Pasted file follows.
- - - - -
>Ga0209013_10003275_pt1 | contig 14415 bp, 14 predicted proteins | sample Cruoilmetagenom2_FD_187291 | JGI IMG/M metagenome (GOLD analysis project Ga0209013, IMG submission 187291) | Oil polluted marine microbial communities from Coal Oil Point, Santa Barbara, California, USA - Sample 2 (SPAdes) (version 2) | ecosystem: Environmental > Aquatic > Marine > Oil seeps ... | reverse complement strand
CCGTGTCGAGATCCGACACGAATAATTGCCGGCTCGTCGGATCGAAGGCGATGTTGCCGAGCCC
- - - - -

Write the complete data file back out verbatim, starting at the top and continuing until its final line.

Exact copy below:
>Ga0209013_10003275_pt1 | contig 14415 bp, 14 predicted proteins | sample Cruoilmetagenom2_FD_187291 | JGI IMG/M metagenome (GOLD analysis project Ga0209013, IMG submission 187291) | Oil polluted marine microbial communities from Coal Oil Point, Santa Barbara, California, USA - Sample 2 (SPAdes) (version 2) | ecosystem: Environmental > Aquatic > Marine > Oil seeps ... | reverse complement strand
CCGTGTCGAGATCCGACACGAATAATTGCCGGCTCGTCGGATCGAAGGCGATGTTGCCGAGCCC